It’s not really a matter of position strength as it is a matter of depth and experience. It’s kind of a catch 22 for NU right now. NU’s best defensive player is a linebacker, Lavonte David. And, Will Compton has steadily improved. So, its a strength, right? The problem is they are very weak/thin at linebacker after those two. The same could be said for the secondary. Alfonzo Dennard is a stud, and they all feed off of him. At times, they play well. At others, they are very suspect. It’s the same story at running back – a strength because Burkhead is stud, potential weakness because it’s only freshman behind him. When he got nicked up against Northwestern, it hurt the offense a lot.
As far as a a true strength for NU, I can’t overstate how much quality special teams play has helped the Huskers so far this year. Brett Maher’s punting was important last week. He’s done a great job as a kicker this year too. The NU return game has been strong too. That’s the stuff that quietly helps win games.
Tight ends: pro-style requirements. Today in "quoting everything Chris Brown writes" we focus on tight ends. You may remember an emailer questioning Michigan's decision to take Pharaoh Brown as a tight end because defensive ends seem more valuable. I wrote then:
I get the vibe that tight end is going to be a big deal with Borges. If we're headed to a collection-of-plays Boise-style offense, having a diverse set of tight ends is a key component. Having a 6'6" guy who can run some is a major help in your effort to whiplash the defense from huge power running sets to spread passing attacks. What do you do when the opposition has a guy who can block a defensive end but can't be covered by a linebacker? Brown may be that guy.
Now Brown tackles the transformation of the Patriots offense from a full-spread passing attack back to something approximating NFL norms:
[In response to Rex Ryan blitzing his spread to death] Belichick went out and drafted [tight ends] Gronkowski and Hernandez.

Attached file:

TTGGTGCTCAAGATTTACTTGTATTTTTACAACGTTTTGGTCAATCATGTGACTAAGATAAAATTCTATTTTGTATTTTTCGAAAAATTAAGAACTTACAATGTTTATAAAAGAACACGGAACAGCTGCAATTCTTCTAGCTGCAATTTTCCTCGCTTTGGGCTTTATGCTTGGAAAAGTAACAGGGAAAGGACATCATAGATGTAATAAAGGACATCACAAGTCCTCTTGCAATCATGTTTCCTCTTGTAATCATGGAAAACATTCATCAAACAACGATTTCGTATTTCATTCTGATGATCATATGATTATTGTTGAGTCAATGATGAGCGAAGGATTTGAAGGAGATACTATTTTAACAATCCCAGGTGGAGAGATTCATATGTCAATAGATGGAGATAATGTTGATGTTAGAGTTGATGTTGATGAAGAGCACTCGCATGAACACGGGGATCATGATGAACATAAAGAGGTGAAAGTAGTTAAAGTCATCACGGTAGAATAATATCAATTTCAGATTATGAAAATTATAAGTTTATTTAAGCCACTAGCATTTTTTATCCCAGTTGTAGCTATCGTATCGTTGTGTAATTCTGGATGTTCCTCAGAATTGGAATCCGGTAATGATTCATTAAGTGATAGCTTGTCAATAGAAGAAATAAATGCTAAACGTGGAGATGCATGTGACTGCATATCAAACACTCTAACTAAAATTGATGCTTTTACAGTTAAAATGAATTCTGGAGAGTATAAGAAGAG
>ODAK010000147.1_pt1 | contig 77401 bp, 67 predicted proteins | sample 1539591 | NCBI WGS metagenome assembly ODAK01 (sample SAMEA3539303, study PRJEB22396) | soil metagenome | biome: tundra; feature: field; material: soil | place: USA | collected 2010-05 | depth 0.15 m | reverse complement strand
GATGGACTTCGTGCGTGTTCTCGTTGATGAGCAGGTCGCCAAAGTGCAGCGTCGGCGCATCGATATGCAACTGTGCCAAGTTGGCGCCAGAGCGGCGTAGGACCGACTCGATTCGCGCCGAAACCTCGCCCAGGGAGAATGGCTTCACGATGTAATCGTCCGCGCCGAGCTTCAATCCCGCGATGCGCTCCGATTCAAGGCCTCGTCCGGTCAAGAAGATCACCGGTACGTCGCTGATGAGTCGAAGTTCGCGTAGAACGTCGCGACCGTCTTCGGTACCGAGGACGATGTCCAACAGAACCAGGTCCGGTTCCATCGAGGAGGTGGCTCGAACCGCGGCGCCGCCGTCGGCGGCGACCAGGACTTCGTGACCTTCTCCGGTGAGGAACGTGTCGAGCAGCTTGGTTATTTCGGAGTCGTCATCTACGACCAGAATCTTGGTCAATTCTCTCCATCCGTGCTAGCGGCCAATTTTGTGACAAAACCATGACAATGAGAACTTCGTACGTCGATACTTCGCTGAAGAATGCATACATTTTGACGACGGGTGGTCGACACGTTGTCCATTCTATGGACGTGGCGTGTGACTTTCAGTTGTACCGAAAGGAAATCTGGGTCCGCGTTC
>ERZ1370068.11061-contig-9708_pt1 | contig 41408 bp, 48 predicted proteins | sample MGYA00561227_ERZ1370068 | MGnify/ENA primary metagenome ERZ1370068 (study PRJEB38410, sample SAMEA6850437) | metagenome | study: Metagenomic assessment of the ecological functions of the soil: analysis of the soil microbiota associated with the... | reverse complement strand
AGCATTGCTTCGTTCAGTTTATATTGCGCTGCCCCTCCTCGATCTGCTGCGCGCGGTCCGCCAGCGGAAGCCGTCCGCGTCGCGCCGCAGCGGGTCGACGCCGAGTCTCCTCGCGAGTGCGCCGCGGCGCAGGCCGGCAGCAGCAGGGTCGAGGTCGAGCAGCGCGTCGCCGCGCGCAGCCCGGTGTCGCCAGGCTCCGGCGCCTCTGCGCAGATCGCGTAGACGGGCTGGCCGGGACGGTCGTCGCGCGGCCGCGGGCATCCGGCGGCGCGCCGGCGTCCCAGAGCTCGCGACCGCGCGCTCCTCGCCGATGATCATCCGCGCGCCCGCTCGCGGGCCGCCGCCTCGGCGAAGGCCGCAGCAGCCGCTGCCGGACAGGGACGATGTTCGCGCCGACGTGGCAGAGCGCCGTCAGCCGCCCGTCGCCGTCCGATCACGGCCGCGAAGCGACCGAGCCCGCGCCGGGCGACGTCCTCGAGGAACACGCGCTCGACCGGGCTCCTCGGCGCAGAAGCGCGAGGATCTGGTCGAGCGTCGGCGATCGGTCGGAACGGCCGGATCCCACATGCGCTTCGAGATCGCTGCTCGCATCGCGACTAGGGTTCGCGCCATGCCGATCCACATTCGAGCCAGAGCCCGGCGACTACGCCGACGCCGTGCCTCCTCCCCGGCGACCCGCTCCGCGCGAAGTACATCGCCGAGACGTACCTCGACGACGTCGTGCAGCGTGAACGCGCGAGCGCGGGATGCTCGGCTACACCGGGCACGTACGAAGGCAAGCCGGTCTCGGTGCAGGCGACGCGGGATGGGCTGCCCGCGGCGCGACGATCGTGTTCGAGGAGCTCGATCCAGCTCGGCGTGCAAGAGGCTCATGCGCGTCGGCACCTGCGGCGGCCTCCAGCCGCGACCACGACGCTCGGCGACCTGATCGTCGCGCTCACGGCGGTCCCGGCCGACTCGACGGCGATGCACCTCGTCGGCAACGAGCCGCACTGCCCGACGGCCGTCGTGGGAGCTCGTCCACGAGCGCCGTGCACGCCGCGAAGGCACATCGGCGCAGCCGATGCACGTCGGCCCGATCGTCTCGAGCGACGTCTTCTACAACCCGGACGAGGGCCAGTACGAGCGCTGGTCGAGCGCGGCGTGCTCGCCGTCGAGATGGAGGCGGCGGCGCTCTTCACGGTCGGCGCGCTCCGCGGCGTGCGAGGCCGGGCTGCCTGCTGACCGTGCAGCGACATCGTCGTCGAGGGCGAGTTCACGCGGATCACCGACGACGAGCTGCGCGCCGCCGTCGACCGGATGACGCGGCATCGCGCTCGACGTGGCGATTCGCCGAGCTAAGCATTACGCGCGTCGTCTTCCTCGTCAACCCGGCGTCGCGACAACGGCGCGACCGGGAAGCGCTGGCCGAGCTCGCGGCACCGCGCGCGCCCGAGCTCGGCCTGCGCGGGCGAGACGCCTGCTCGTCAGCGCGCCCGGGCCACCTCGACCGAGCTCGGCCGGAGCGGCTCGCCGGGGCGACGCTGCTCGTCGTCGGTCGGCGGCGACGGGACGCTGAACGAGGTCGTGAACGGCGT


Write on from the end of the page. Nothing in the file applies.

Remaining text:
Hernandez is more of a pure receiver, and his chief advantage is as a substitution/personnel problem: If he's in the game, you don't know if he'll line up as a tight end or if he'll split wide so that Welker can play the slot, forcing you to decide whether to put your cornerback on Welker or Hernandez, potentially creating advantages in both the run and passing game. But Gronkowski is a true triple-threat from the tight-end spot: He can block, he can go out for passes, and he can even block and then go out for delayed passes. Multiple defenders have to keep their eyes on him. And against such a threat, Ryan can't sell out with the multifarious blitzes overloaded to one side or the other, simply in an all-out effort to get Tom Brady. The presence of the tight ends—where will they line up, what will they do—dictates terms back to Rex Ryan, who would much rather cut loose and go on carrying his father's torch as the destroyer of pretty-boy quarterbacks.
Having Brown, Devin Funchess, and AJ Williams* in one class isn't overkill if a two-TE set is going to be the closest thing to a base offense Michigan has, and if you can split out a 6'6" dude like Brown that makes the whiplashing even whiplashier. There are a lot of things to get excited about in this recruiting class but the diverse, athletic set of tight ends they acquired is high on my list.
*[I know a lot of people are talking up Williams as a tackle. I think that's a possible endpoint for him but if that move ends up happening it won't be soon. Michigan will need him to play as a freshman.]
Etc.: Extensively reported NYT piece on Penn State makes McQueary look a little better, everyone else look worse. The NCAA left its SharePoint site open to the public for a while. Can't go two weeks in the Michigan blogosphere without someone posting some latin. BWS picture pages the Ryan/Kovacs speed option destruction.
A potential future TE and one of many, many places it would be cool to go